Rick Luna, a soft-spoken young Indian composer, expresses what many feel. “Janie Thompson is helping fulfill the great promise made in the Doctrine and Covenants, ‘and the Lamanites shall blossom as the rose.’ (D&C 49:24.) She is one of the initiators of the blossoming process. She takes young people and molds them. They become leaders. Other Lamanites see some of their own people performing with bright, smiling faces, people who are going to the university, who are clean-cut, successful young Indians, and they say, ‘That’s my culture. I want to be one of them.’”

Blessings are abundant for young men and women who have the opportunity of working with Janie Thompson. Her sacrifices for them have included both her money and her time. Ken Sekaquaptewa, now a staff member teaching other Indian students at BYU, says, “Who would have thought that this minority kid from Phoenix, with a mother from China and a Hopi Indian father, would ever visit forty-two states and Scandinavia, see the Great Wall of China, and meet his Chinese relatives in Shanghai? It was all because of the Church and BYU’s performing groups, but most of all, it was Janie having faith in me.”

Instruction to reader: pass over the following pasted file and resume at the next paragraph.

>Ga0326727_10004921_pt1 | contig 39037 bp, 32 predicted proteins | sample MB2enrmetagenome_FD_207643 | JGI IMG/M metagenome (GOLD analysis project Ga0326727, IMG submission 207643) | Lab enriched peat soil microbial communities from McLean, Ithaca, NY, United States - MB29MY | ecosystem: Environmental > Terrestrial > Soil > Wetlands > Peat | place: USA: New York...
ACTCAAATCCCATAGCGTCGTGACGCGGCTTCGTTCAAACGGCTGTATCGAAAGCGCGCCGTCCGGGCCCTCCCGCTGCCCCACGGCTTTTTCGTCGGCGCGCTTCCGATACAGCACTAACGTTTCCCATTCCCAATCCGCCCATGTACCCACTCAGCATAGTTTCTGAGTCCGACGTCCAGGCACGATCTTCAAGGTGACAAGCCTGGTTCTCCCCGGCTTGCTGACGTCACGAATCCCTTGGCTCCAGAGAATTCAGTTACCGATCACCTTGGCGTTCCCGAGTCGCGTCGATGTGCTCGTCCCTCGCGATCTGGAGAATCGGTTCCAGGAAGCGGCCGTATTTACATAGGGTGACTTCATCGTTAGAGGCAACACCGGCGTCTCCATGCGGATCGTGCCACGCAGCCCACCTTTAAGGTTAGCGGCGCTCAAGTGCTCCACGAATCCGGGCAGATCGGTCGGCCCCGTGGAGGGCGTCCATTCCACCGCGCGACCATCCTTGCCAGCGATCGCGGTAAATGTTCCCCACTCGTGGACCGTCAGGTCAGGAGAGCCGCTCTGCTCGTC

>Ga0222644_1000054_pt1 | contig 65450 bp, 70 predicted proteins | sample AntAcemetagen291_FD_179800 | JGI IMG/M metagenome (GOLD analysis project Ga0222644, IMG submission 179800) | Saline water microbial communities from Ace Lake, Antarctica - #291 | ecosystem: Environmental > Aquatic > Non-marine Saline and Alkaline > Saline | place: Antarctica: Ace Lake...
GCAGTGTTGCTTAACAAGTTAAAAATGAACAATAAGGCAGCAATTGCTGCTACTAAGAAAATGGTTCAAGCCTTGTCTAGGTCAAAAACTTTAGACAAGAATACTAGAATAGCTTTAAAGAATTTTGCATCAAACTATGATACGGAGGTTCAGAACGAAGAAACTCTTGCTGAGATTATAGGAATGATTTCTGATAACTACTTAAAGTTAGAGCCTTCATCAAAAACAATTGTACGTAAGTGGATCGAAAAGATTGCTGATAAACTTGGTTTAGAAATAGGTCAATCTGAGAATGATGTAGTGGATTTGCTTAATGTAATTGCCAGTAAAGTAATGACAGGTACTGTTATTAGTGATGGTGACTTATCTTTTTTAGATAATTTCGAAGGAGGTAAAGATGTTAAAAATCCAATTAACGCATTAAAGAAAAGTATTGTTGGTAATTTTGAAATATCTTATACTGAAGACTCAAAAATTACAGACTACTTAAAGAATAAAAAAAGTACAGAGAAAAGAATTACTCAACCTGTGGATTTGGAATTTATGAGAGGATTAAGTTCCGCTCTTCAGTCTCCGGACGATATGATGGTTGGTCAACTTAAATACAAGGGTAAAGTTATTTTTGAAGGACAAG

Janie never mentions her role in the blessings received by her students. She doesn’t seem to realize the impact she has had on their lives and the strength they receive because she lets them know, without question, that they can count on her. She tells them. They sing about it, in “Count On Me,” a song she wrote for the Lamanite Generation, and she lives her life accordingly:

You know if you need me I’ll be there.

I’ll go anywhere.

Hope then you’ll see

That you can always count on me. …

I will understand.

Eternally, count on me.

  • Jayne B. Malan, a free-lance writer, serves on the Relief Society general board. She is a member of the Holladay (Utah) Seventh ward.

Photography by John Snyder

Janie Thompson directing her ward choir (top); surrounded by “my kids” in her office (right); rehearsing with nieces (bottom right); working with Lamanite Generation performers (left); in Chester, England (center), with town crier.

Janie and Lamanite Generation’s Odessa Neaman receive flowers from a Bolivian couple on their 1983 tour (top). A typical situation—Janie at the keyboard, singers clustered around (center). She visited China with the Lamanite Generation in 1982 (bottom).